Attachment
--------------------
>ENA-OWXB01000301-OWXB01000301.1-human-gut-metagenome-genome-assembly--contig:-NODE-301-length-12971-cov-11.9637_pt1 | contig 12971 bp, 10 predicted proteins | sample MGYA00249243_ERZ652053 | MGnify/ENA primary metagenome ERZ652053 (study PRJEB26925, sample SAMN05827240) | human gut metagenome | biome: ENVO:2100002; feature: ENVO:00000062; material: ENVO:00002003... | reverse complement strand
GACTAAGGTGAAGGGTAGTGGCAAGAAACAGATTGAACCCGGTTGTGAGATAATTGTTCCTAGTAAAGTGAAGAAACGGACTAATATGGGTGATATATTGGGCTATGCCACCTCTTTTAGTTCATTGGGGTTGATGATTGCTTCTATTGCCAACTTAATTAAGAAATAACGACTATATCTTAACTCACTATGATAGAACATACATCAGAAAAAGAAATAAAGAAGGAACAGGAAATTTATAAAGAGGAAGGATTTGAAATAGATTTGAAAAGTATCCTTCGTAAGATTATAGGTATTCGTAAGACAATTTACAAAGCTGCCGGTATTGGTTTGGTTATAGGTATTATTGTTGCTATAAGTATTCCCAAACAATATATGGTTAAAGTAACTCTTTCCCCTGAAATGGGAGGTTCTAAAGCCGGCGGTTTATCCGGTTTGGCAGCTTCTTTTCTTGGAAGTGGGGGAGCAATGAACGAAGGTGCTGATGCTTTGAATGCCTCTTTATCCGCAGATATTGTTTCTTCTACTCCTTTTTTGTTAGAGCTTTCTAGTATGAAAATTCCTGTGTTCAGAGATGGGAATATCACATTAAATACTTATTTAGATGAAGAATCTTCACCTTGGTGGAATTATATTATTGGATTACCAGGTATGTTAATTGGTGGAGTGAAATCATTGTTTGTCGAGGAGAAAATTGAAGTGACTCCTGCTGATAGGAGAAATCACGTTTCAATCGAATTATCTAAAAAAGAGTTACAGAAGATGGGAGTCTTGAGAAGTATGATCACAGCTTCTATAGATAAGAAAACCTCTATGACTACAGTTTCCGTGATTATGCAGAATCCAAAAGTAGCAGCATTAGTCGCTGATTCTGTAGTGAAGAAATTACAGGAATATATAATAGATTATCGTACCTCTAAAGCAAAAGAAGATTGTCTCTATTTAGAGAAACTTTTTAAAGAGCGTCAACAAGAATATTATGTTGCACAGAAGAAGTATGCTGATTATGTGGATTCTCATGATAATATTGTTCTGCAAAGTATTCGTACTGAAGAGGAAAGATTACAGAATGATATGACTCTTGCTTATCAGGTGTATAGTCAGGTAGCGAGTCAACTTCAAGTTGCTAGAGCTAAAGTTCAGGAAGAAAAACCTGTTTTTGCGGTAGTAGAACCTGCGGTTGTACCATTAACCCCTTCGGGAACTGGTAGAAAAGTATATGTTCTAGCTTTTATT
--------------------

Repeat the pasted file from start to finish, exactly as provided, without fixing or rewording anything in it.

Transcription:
>ENA-OWXB01000301-OWXB01000301.1-human-gut-metagenome-genome-assembly--contig:-NODE-301-length-12971-cov-11.9637_pt1 | contig 12971 bp, 10 predicted proteins | sample MGYA00249243_ERZ652053 | MGnify/ENA primary metagenome ERZ652053 (study PRJEB26925, sample SAMN05827240) | human gut metagenome | biome: ENVO:2100002; feature: ENVO:00000062; material: ENVO:00002003... | reverse complement strand
GACTAAGGTGAAGGGTAGTGGCAAGAAACAGATTGAACCCGGTTGTGAGATAATTGTTCCTAGTAAAGTGAAGAAACGGACTAATATGGGTGATATATTGGGCTATGCCACCTCTTTTAGTTCATTGGGGTTGATGATTGCTTCTATTGCCAACTTAATTAAGAAATAACGACTATATCTTAACTCACTATGATAGAACATACATCAGAAAAAGAAATAAAGAAGGAACAGGAAATTTATAAAGAGGAAGGATTTGAAATAGATTTGAAAAGTATCCTTCGTAAGATTATAGGTATTCGTAAGACAATTTACAAAGCTGCCGGTATTGGTTTGGTTATAGGTATTATTGTTGCTATAAGTATTCCCAAACAATATATGGTTAAAGTAACTCTTTCCCCTGAAATGGGAGGTTCTAAAGCCGGCGGTTTATCCGGTTTGGCAGCTTCTTTTCTTGGAAGTGGGGGAGCAATGAACGAAGGTGCTGATGCTTTGAATGCCTCTTTATCCGCAGATATTGTTTCTTCTACTCCTTTTTTGTTAGAGCTTTCTAGTATGAAAATTCCTGTGTTCAGAGATGGGAATATCACATTAAATACTTATTTAGATGAAGAATCTTCACCTTGGTGGAATTATATTATTGGATTACCAGGTATGTTAATTGGTGGAGTGAAATCATTGTTTGTCGAGGAGAAAATTGAAGTGACTCCTGCTGATAGGAGAAATCACGTTTCAATCGAATTATCTAAAAAAGAGTTACAGAAGATGGGAGTCTTGAGAAGTATGATCACAGCTTCTATAGATAAGAAAACCTCTATGACTACAGTTTCCGTGATTATGCAGAATCCAAAAGTAGCAGCATTAGTCGCTGATTCTGTAGTGAAGAAATTACAGGAATATATAATAGATTATCGTACCTCTAAAGCAAAAGAAGATTGTCTCTATTTAGAGAAACTTTTTAAAGAGCGTCAACAAGAATATTATGTTGCACAGAAGAAGTATGCTGATTATGTGGATTCTCATGATAATATTGTTCTGCAAAGTATTCGTACTGAAGAGGAAAGATTACAGAATGATATGACTCTTGCTTATCAGGTGTATAGTCAGGTAGCGAGTCAACTTCAAGTTGCTAGAGCTAAAGTTCAGGAAGAAAAACCTGTTTTTGCGGTAGTAGAACCTGCGGTTGTACCATTAACCCCTTCGGGAACTGGTAGAAAAGTATATGTTCTAGCTTTTATT